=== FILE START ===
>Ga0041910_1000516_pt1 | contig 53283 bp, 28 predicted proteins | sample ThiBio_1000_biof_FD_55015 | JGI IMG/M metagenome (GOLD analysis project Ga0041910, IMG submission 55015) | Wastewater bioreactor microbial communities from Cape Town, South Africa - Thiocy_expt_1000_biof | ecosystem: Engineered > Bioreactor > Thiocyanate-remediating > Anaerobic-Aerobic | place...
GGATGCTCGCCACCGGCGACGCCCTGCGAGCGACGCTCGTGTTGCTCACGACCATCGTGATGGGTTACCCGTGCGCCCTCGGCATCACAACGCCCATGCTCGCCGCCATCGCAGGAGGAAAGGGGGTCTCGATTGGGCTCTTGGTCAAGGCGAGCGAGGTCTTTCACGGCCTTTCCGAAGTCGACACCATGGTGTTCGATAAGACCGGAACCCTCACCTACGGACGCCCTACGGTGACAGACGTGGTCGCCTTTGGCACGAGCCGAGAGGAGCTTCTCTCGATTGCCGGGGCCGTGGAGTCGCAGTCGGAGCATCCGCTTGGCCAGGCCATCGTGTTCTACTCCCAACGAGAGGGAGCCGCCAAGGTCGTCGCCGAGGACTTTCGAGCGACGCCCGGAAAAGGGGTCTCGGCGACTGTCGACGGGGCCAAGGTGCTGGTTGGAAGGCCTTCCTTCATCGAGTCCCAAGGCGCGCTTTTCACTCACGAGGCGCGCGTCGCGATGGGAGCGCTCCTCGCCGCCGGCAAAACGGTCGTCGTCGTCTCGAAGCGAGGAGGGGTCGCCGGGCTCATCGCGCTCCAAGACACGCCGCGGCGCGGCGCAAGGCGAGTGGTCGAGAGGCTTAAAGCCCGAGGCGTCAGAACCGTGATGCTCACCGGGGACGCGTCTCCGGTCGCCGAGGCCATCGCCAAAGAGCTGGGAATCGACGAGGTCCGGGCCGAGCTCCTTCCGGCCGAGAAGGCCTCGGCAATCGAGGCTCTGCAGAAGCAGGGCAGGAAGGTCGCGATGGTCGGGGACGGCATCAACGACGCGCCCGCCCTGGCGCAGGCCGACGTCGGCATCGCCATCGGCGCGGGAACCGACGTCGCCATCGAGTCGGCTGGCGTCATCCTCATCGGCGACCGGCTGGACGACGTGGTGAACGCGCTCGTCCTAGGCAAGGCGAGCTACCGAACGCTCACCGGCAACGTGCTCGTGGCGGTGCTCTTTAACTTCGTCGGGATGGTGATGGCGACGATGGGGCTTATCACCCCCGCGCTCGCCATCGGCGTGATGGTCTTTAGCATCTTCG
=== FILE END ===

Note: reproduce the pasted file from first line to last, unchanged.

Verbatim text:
>Ga0041910_1000516_pt1 | contig 53283 bp, 28 predicted proteins | sample ThiBio_1000_biof_FD_55015 | JGI IMG/M metagenome (GOLD analysis project Ga0041910, IMG submission 55015) | Wastewater bioreactor microbial communities from Cape Town, South Africa - Thiocy_expt_1000_biof | ecosystem: Engineered > Bioreactor > Thiocyanate-remediating > Anaerobic-Aerobic | place...
GGATGCTCGCCACCGGCGACGCCCTGCGAGCGACGCTCGTGTTGCTCACGACCATCGTGATGGGTTACCCGTGCGCCCTCGGCATCACAACGCCCATGCTCGCCGCCATCGCAGGAGGAAAGGGGGTCTCGATTGGGCTCTTGGTCAAGGCGAGCGAGGTCTTTCACGGCCTTTCCGAAGTCGACACCATGGTGTTCGATAAGACCGGAACCCTCACCTACGGACGCCCTACGGTGACAGACGTGGTCGCCTTTGGCACGAGCCGAGAGGAGCTTCTCTCGATTGCCGGGGCCGTGGAGTCGCAGTCGGAGCATCCGCTTGGCCAGGCCATCGTGTTCTACTCCCAACGAGAGGGAGCCGCCAAGGTCGTCGCCGAGGACTTTCGAGCGACGCCCGGAAAAGGGGTCTCGGCGACTGTCGACGGGGCCAAGGTGCTGGTTGGAAGGCCTTCCTTCATCGAGTCCCAAGGCGCGCTTTTCACTCACGAGGCGCGCGTCGCGATGGGAGCGCTCCTCGCCGCCGGCAAAACGGTCGTCGTCGTCTCGAAGCGAGGAGGGGTCGCCGGGCTCATCGCGCTCCAAGACACGCCGCGGCGCGGCGCAAGGCGAGTGGTCGAGAGGCTTAAAGCCCGAGGCGTCAGAACCGTGATGCTCACCGGGGACGCGTCTCCGGTCGCCGAGGCCATCGCCAAAGAGCTGGGAATCGACGAGGTCCGGGCCGAGCTCCTTCCGGCCGAGAAGGCCTCGGCAATCGAGGCTCTGCAGAAGCAGGGCAGGAAGGTCGCGATGGTCGGGGACGGCATCAACGACGCGCCCGCCCTGGCGCAGGCCGACGTCGGCATCGCCATCGGCGCGGGAACCGACGTCGCCATCGAGTCGGCTGGCGTCATCCTCATCGGCGACCGGCTGGACGACGTGGTGAACGCGCTCGTCCTAGGCAAGGCGAGCTACCGAACGCTCACCGGCAACGTGCTCGTGGCGGTGCTCTTTAACTTCGTCGGGATGGTGATGGCGACGATGGGGCTTATCACCCCCGCGCTCGCCATCGGCGTGATGGTCTTTAGCATCTTCG